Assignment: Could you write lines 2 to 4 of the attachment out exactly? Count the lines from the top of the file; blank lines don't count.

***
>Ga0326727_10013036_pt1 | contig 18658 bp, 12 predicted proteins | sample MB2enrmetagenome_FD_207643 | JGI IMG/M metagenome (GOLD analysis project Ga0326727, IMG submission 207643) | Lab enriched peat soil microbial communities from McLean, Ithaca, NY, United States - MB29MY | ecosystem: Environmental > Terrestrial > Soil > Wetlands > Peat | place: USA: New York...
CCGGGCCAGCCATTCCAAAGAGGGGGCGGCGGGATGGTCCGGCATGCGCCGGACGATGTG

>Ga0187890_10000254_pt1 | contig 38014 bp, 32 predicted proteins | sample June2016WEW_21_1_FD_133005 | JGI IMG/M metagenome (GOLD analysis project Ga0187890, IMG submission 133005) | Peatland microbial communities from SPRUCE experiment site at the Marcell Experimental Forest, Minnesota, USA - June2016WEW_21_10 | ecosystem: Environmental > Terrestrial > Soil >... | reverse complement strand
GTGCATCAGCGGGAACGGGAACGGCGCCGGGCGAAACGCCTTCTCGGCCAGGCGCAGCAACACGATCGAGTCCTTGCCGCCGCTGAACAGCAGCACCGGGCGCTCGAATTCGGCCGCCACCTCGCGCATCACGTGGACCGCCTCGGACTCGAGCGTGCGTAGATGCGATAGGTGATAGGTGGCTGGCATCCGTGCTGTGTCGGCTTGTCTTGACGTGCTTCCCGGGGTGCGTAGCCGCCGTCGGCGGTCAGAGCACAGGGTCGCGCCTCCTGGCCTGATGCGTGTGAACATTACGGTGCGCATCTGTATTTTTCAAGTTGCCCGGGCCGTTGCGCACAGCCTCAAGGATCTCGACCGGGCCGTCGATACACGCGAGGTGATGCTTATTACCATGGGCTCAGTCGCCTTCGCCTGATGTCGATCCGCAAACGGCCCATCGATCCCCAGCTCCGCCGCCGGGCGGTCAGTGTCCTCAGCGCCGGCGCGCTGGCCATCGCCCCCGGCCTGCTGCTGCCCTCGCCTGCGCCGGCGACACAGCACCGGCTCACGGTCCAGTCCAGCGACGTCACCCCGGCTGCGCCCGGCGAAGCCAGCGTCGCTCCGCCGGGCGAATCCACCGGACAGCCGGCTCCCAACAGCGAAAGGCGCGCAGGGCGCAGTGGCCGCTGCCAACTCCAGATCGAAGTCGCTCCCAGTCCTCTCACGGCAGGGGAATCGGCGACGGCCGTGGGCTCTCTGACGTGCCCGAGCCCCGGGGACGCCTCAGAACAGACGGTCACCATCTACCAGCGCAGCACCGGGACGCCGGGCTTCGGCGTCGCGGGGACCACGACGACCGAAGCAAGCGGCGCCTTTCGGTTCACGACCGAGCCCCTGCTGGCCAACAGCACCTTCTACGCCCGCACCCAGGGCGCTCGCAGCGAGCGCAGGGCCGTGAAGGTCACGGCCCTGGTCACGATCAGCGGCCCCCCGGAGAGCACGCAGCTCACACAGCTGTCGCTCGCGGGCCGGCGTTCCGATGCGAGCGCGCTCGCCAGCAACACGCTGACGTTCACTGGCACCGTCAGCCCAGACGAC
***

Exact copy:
CCGGGCCAGCCATTCCAAAGAGGGGGCGGCGGGATGGTCCGGCATGCGCCGGACGATGTG

>Ga0187890_10000254_pt1 | contig 38014 bp, 32 predicted proteins | sample June2016WEW_21_1_FD_133005 | JGI IMG/M metagenome (GOLD analysis project Ga0187890, IMG submission 133005) | Peatland microbial communities from SPRUCE experiment site at the Marcell Experimental Forest, Minnesota, USA - June2016WEW_21_10 | ecosystem: Environmental > Terrestrial > Soil >... | reverse complement strand
GTGCATCAGCGGGAACGGGAACGGCGCCGGGCGAAACGCCTTCTCGGCCAGGCGCAGCAACACGATCGAGTCCTTGCCGCCGCTGAACAGCAGCACCGGGCGCTCGAATTCGGCCGCCACCTCGCGCATCACGTGGACCGCCTCGGACTCGAGCGTGCGTAGATGCGATAGGTGATAGGTGGCTGGCATCCGTGCTGTGTCGGCTTGTCTTGACGTGCTTCCCGGGGTGCGTAGCCGCCGTCGGCGGTCAGAGCACAGGGTCGCGCCTCCTGGCCTGATGCGTGTGAACATTACGGTGCGCATCTGTATTTTTCAAGTTGCCCGGGCCGTTGCGCACAGCCTCAAGGATCTCGACCGGGCCGTCGATACACGCGAGGTGATGCTTATTACCATGGGCTCAGTCGCCTTCGCCTGATGTCGATCCGCAAACGGCCCATCGATCCCCAGCTCCGCCGCCGGGCGGTCAGTGTCCTCAGCGCCGGCGCGCTGGCCATCGCCCCCGGCCTGCTGCTGCCCTCGCCTGCGCCGGCGACACAGCACCGGCTCACGGTCCAGTCCAGCGACGTCACCCCGGCTGCGCCCGGCGAAGCCAGCGTCGCTCCGCCGGGCGAATCCACCGGACAGCCGGCTCCCAACAGCGAAAGGCGCGCAGGGCGCAGTGGCCGCTGCCAACTCCAGATCGAAGTCGCTCCCAGTCCTCTCACGGCAGGGGAATCGGCGACGGCCGTGGGCTCTCTGACGTGCCCGAGCCCCGGGGACGCCTCAGAACAGACGGTCACCATCTACCAGCGCAGCACCGGGACGCCGGGCTTCGGCGTCGCGGGGACCACGACGACCGAAGCAAGCGGCGCCTTTCGGTTCACGACCGAGCCCCTGCTGGCCAACAGCACCTTCTACGCCCGCACCCAGGGCGCTCGCAGCGAGCGCAGGGCCGTGAAGGTCACGGCCCTGGTCACGATCAGCGGCCCCCCGGAGAGCACGCAGCTCACACAGCTGTCGCTCGCGGGCCGGCGTTCCGATGCGAGCGCGCTCGCCAGCAACACGCTGACGTTCACTGGCACCGTCAGCCCAGACGAC